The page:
In case anyone’s forgotten, Charlie works for Karl. He gets a couch and a hundred Rand a day to investigate Vex-Cor. But there’s a price to pay for being in Karl’s employ. This week, the price is getting his butt kicked by some white supremacists while following the trail of missing organizer and activist Themba Makandi.
Charlie Jade doesn’t take place in a vacuum. The geography of Cape Town – the ocean, Table Mountain, Robben Island – frequently come into play. The history of the city and South Africa also inform much of the show’s writing. The disappearance of Makandi is certainly more resonant in the South Africa of Beta than it would be in the North America of co-creators Chris Roland and Robert Wertheimer. The wounds of Apartheid are fresh and a source of much current pain.
So when the white guy, one step removed from a Lethal Weapon villain, says they must protect the Volkstadt and then has Charlie busted up, he seems the most likely culprit. But things are never so simple in a world with Vex-Cor.
Dumped on an empty street, Charlie gets a vision of Alpha. A truck bears down on him and barrels right through him to no effect. Because we now know water matters, I’ll point out that it’s raining in Alpha, but not in Beta. I love the way Jeffrey Pierce plays this whole scene. He’s not suicidal, but defiant in demanding the universe try its best to kill him. It seems as though he wants the truck to kill him in order to prove he’s actually alive.
Is this Vex-Cor, or Enron?
Vex-Cor’s been siphoning off power; we saw the first evidence of that back in the opening when the light flickered during Charlie’s interrogation. Charlie’s been trying to hack and track, but he can’t figure out where the power’s going.
01 Boxer knows why the power’s going, but not yet where. He shows up at a power facility in a sweet old Bentley to deliver a slate to Julius. Of course 01’s motives are never as unsubtle as they at first appear. He’s not just trying to vex the Vex-Cor chair by showing up with a couple of bimbos in tow; neither is he merely challenging Julius to act. Palming a small camera, he hands it off to a Vex-Cor employee mere feet from Julius. 01 plans rationally, but acts with the bravado and rashness of an adolescent.
Back in Alpha, Essa watches the report from Beta on the progress of the link and the overall state of that branch’s business. Bryon Boxer calls and she makes a veiled threat regarding 01, but the old man needs to see him soon. At death’s door, he needs to see his son. Essa demonstrates the power of Vex-Cor in Alpha by having her secretary send the President on his way after waiting for two hours so she can go see Bryon.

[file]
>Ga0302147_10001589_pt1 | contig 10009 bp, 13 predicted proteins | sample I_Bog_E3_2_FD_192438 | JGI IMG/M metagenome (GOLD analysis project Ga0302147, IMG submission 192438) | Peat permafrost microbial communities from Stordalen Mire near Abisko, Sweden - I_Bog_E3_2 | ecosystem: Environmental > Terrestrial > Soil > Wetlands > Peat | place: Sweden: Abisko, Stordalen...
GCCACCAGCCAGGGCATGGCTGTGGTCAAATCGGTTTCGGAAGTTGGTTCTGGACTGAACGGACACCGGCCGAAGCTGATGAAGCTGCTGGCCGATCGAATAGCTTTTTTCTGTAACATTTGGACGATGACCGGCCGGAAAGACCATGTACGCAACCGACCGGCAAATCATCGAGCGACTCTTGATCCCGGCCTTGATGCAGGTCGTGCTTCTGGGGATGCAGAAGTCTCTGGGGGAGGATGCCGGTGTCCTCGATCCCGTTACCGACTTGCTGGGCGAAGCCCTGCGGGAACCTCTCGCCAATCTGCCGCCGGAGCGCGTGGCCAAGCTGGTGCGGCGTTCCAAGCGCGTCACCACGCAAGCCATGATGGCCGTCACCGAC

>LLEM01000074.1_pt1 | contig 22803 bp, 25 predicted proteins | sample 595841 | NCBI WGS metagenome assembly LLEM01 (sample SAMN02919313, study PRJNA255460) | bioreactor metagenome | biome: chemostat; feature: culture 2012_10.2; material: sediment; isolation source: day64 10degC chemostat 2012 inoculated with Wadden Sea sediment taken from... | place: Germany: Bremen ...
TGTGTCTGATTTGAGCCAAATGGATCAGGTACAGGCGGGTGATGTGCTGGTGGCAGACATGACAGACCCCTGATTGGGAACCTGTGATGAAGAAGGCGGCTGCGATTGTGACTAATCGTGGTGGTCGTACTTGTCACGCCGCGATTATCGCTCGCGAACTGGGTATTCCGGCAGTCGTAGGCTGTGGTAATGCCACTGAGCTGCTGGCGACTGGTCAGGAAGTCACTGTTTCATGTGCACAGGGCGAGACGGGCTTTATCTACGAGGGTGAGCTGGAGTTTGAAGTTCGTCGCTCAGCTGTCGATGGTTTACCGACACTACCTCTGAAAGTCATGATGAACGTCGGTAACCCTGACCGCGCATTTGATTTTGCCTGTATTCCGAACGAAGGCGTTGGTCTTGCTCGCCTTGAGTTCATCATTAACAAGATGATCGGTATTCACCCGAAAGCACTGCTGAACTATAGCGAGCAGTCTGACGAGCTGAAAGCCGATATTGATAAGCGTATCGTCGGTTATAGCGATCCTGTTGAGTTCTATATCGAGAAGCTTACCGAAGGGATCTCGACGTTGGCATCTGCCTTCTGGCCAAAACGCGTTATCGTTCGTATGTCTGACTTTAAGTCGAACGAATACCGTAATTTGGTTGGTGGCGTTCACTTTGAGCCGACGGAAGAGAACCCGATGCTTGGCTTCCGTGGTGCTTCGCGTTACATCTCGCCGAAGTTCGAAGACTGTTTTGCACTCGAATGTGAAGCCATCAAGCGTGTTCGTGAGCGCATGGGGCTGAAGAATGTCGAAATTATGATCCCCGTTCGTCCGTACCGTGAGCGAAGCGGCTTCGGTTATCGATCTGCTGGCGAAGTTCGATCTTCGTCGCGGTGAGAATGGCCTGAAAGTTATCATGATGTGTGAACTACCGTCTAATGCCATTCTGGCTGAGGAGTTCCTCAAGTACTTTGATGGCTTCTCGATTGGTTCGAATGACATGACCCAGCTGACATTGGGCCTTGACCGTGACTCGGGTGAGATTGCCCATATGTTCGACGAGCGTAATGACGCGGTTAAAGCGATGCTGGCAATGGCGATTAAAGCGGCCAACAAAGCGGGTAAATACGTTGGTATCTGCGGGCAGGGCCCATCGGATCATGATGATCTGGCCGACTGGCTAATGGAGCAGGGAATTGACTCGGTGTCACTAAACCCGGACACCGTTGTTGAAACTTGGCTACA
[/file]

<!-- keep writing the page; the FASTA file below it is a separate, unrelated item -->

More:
The Making of a Hero
Charlie’s been a reluctant hero at best, but it’s not hard to understand why. Coming from a world where everyone has given up and given over to Vex-Cor and the other four companies that rule, he’s inured to caring. If nothing you do matters in the grand scheme, eventually you don’t do. It falls to Karl and the humanity Tyrone Benskin brings to his portrayal to teach Charlie how to care. It falls to Karl to teach Charlie to be a man.
Charlie speaks to Makandi’s wife who convinces Charlie with her strength and love for her husband to continue the search.
But Charlie makes a little detour to follow 01 first. Riding a skateboard – yet another sign of 01’s maturity level – he heads for a playground to meet with Trevor Sykes, the stooge with the camera. Charlie trails and listens in with his phone slash tricorder slash dessert topping. Sykes hands 01 a photo of the temporary link and learns it’s, “an insane, crazy ride that’s gonna blow your mind, that’s gonna set you free, that’s gonna set everybody free. And I’m gonna blow it up.”
Karl calls Charlie, interrupting his quiet stalking time, and 01 disappears.
Charlie returns to the Makandi investigation, where the trail grows cold at Regrow Industries. The trail is truly cold – chilled down to 77K by the tanks of liquid nitrogen in use at Regrow.
To combat his recurring and worsening headaches, Charlie will try almost anything. So he seeks out some muti medicine. Except, of course, he doesn’t. He’s following another lead in the Matandi case, trying to see if Matandi was targeted for outing a charlatan.
Brought before a sangoma, the old man asks for something from Charlie’s pocket to determine the type of headache he has. Charlie hands over a blue stone which seems to excite the old witchdoctor. Through his translator, the sangoma tells Charlie he has “the most difficult type of headache to control.” Charlie then becomes belligerent, first asking for the “rubber hand”, then asking if the sangoma had anything to do with Matandi’s disappearance.
Looking around the morgue, an attendant asks what he’s hoping to find. Several bodies have been cut open, and organs removed, so Charlie tells him missing body parts. He asks if it could be muti healers, but the attendant points out the witch doctors are no surgeons.